Last week, my eyes caught some news about a shipment of armoured personnel carriers from Taiwan to Singapore being seized by Hong Kong Port authority, Hong Kong Maritime and Port Board (HKMPB). At first, the news did not trigger much of my attention as I am in midst of preparing for exam.
|Terrex. Photo credit - Singapore MINDEF|
As it is, this is not the first time that military combat equipment had been seized by port authorities worldwide. Case in point is the seizure of ageing Cuban Air Force jets by Panama in 2013. The jets were said to be bound for North Korea for repairs.
But with further revelation that the APC were in fact, Singapore Armed Forces much vaunted Terrex armoured vehicle, which were on the way back from Taiwan after a military exercise, only then I realised the enormity of this situation.
People's Republic of China, which is China's official name, is the defacto China today. But way back in 1950's, China actually meant Republic of China (ROC).
The shooting war of Chinese Civil War which ended when the Kuomintang-led government evacuated Mainland China to Taiwan in 1949 did not end just end with the evacuation of Kuomintang forces to Taiwan.
For years, ROC held onto the coveted title as inheritor to the Chinese government and one of the 5 United Nations Security Council permanent seat (other members are United States, Britain, France, and Russia, all being the victors of World War 2).
It was until after US President Ronald Reagan visited Beijing in what is known as ping pong diplomacy that Sino - US relationship was normalised. But the price to the normalisation is that Washington had to recognise only 1 China.
Due to Russia being seen as a larger threat to US, US relented and accorded to China the recognition.
This move in turn resulted in Taipei being stripped of the UN membership and the role given to China instead.
Singapore's recognition of Taiwan too were affected and this was switched to Beijing in the 90's, which is much later than Kuala Lumpur's recognition of Beijing's authority to the successor title of China.
Despite switching recognition, Singapore continued to dally on with Taiwan via military exercises. This was despite China managing to secure Singapore's promise to end military cooperation with Taipei.
In short, Singapore sees Taipei as a kindred spirit, being surrounded by far larger countries that could easily overwhelm them.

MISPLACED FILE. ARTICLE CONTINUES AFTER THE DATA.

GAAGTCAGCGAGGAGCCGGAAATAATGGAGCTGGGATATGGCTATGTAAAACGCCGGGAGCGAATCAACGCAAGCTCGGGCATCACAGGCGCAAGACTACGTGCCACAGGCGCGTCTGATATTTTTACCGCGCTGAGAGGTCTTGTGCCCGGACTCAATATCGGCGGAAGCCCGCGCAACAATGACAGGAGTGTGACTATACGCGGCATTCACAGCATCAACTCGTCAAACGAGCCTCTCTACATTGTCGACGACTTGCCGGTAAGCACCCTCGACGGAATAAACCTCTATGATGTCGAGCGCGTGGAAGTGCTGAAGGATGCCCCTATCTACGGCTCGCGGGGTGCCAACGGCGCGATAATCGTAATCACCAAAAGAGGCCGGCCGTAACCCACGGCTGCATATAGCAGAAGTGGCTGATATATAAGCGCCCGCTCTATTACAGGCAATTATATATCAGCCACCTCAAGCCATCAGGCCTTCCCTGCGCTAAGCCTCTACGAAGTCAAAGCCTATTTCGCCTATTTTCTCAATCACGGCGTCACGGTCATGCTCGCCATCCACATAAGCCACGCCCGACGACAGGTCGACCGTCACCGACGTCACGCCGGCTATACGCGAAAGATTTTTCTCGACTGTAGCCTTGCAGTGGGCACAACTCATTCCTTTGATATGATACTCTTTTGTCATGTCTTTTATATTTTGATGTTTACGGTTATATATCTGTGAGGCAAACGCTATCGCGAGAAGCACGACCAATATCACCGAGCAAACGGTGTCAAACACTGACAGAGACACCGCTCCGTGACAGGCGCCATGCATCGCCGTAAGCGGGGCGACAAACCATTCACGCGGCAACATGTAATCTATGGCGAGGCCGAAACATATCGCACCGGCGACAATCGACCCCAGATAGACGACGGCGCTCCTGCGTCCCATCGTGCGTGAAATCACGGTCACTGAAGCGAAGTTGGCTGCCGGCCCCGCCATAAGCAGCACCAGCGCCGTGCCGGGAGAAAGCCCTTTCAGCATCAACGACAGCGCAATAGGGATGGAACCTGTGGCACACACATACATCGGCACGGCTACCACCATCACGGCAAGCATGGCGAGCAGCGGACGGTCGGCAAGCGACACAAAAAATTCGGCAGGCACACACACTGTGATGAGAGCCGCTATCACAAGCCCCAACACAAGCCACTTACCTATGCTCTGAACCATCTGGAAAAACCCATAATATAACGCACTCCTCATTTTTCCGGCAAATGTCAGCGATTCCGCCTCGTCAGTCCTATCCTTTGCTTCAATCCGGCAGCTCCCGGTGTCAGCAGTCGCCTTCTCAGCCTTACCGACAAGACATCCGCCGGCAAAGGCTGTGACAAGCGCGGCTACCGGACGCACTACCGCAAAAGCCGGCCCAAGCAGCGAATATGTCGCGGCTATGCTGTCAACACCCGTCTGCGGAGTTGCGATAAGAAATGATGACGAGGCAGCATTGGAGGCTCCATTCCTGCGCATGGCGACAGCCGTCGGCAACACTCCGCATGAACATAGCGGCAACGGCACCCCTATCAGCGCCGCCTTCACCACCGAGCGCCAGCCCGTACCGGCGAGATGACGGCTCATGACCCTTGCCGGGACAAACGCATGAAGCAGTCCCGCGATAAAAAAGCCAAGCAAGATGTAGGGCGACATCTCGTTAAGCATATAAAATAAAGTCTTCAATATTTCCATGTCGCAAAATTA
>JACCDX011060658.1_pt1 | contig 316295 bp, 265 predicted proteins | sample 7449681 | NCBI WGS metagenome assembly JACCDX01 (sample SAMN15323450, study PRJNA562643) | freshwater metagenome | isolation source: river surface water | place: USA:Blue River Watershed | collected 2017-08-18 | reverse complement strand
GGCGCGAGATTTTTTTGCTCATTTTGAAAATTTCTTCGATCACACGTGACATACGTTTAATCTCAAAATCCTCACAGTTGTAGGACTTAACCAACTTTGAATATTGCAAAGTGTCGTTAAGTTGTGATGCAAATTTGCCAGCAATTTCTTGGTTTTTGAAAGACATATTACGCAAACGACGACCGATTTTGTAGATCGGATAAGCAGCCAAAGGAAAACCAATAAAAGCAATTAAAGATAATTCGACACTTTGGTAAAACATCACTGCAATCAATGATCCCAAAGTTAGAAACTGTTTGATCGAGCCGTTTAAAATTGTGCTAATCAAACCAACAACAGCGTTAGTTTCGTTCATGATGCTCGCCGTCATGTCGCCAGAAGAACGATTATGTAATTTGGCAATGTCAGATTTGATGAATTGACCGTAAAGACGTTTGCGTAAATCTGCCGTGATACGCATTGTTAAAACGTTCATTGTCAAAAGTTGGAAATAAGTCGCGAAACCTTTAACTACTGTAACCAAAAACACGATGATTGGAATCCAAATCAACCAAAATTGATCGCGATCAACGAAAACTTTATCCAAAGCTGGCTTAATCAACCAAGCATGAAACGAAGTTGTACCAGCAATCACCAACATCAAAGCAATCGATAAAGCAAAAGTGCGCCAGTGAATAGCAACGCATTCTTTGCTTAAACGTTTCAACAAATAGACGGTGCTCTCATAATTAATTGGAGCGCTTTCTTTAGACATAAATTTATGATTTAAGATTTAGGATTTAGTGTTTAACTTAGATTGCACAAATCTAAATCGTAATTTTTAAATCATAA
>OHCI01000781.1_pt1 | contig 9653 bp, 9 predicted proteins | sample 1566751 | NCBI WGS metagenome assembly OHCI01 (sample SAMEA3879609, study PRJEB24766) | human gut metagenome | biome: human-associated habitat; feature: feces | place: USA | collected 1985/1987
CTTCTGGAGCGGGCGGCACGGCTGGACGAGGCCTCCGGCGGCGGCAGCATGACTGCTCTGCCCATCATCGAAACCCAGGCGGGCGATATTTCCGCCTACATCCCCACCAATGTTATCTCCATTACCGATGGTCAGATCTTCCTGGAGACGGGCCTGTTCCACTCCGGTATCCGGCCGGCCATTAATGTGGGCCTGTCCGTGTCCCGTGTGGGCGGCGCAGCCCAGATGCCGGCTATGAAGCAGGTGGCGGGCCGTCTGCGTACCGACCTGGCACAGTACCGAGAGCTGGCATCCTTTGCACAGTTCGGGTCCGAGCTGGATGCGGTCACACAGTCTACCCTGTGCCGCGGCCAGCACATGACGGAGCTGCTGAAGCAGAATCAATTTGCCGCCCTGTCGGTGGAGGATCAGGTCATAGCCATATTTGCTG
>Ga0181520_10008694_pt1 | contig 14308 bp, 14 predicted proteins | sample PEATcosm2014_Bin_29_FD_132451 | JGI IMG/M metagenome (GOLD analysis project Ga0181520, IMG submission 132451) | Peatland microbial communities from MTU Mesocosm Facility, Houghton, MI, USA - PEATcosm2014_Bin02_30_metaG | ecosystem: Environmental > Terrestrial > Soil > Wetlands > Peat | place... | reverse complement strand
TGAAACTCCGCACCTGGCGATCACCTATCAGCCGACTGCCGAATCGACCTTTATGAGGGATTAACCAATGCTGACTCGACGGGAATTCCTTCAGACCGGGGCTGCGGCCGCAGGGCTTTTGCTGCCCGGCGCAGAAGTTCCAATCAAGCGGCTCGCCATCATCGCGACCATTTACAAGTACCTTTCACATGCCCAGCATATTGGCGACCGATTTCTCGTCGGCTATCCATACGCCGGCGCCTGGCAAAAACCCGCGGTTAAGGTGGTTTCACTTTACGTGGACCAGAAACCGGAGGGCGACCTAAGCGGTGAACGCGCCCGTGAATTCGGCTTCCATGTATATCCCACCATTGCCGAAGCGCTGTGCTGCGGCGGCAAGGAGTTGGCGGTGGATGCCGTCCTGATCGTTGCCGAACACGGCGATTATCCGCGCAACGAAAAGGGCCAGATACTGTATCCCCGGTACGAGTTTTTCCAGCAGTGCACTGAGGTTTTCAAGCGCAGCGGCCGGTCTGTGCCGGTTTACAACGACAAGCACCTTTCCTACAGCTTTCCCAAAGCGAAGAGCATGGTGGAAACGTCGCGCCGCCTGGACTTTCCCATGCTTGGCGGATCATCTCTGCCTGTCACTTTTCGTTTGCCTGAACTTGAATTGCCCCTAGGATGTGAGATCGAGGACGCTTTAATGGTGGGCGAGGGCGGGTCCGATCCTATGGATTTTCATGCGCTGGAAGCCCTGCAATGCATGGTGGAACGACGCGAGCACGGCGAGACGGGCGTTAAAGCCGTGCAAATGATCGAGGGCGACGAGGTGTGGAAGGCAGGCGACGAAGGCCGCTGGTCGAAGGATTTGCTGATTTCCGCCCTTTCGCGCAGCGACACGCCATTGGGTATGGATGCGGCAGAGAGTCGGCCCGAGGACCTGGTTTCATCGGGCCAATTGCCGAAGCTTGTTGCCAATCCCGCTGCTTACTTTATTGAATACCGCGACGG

This would not have been a problem if China did not get economically important. With China now becoming global economic powerhouse, China has managed to afford itself a voice much stronger than the military might it had once sought to have.
Despite all of these, Singapore had continued to antagonise China, especially with matters pertaining to South China Sea even though Singapore itself is not a claimant.
Singapore's mistake was tri-fold.
Selling off of Singapore's Civilian Transport Company
First, Singapore's state-own civilian transport company, Neptune Orient Line Limited had just been sold off this year. Mounting loss had forced Singapore Government via Temasek Berhad to sell off the strategic company to French CMA CGM.
Had Singapore still have their own state-own civilian transportation services, it could have been utilised to transport the vehicles back to Singapore without much hassle.
This in turn resulted in Singapore being forced to hire civilian transport.
Hiring civilian transport company would not have been a problem if the ship did not berth in Hong Kong. However, they hired a ship that would go to Hong Kong first before returning to Singapore. Economically, this looks as a smart move as the cost is cheaper. But cheap doesn't mean secure.
The planners had omitted the fact that Hong Kong is part of China since 1997, albeit an autonomous region.
Some readers and friends asked why can't Singapore use RSN ships to transport the vehicles back to Singapore. They can't as the presence of the ships in Taiwan itself would result in an equally strong rebuke from China. Using the ships also mean that Singapore is indirectly recognising 2 Chinas.
China's Growing International Role & US' Impending Reclusivity
With China's role in international trade growing, Singapore will find it harder to ignore China.
Strong Chinese investment into Malaysia, which includes an electrified double tracking railway from West Coast to East Coast Peninsular Malaysia and a deep water port off Malacca may see more Malaysian traders to forgo Singapore Port.
This does not spell good economically to Singapore as the recent quarterly GDP announcement had suggested. Singapore recently had declared their economy had contracted by 4.1% during the 3rd quarter. Their manufacturing had suffered the worst hit, with a contraction of 17.4%.
UN Security Council Urging and FATF
Singapore had overlooked the fact that United Nations and Financial Action Task Force (FATF) had urged nations to criminalise exports and transhipment of strategic weapons. Please note that Malaysia too have passed an act called Strategic Trade Act in view of this urging last year.
By and large, defining Terrex APC as a strategic weapon is a stretch. But each country is allowed to enhance the proposed legislation within its own jurisdiction. So technically, Hong Kong and China is within their respective authority to seize the shipment.
China understands the implications of negative image associated with transportation of weapons system. Chinese-made weapons had been found in the hands of guerilla fighters and militant groups worldwide.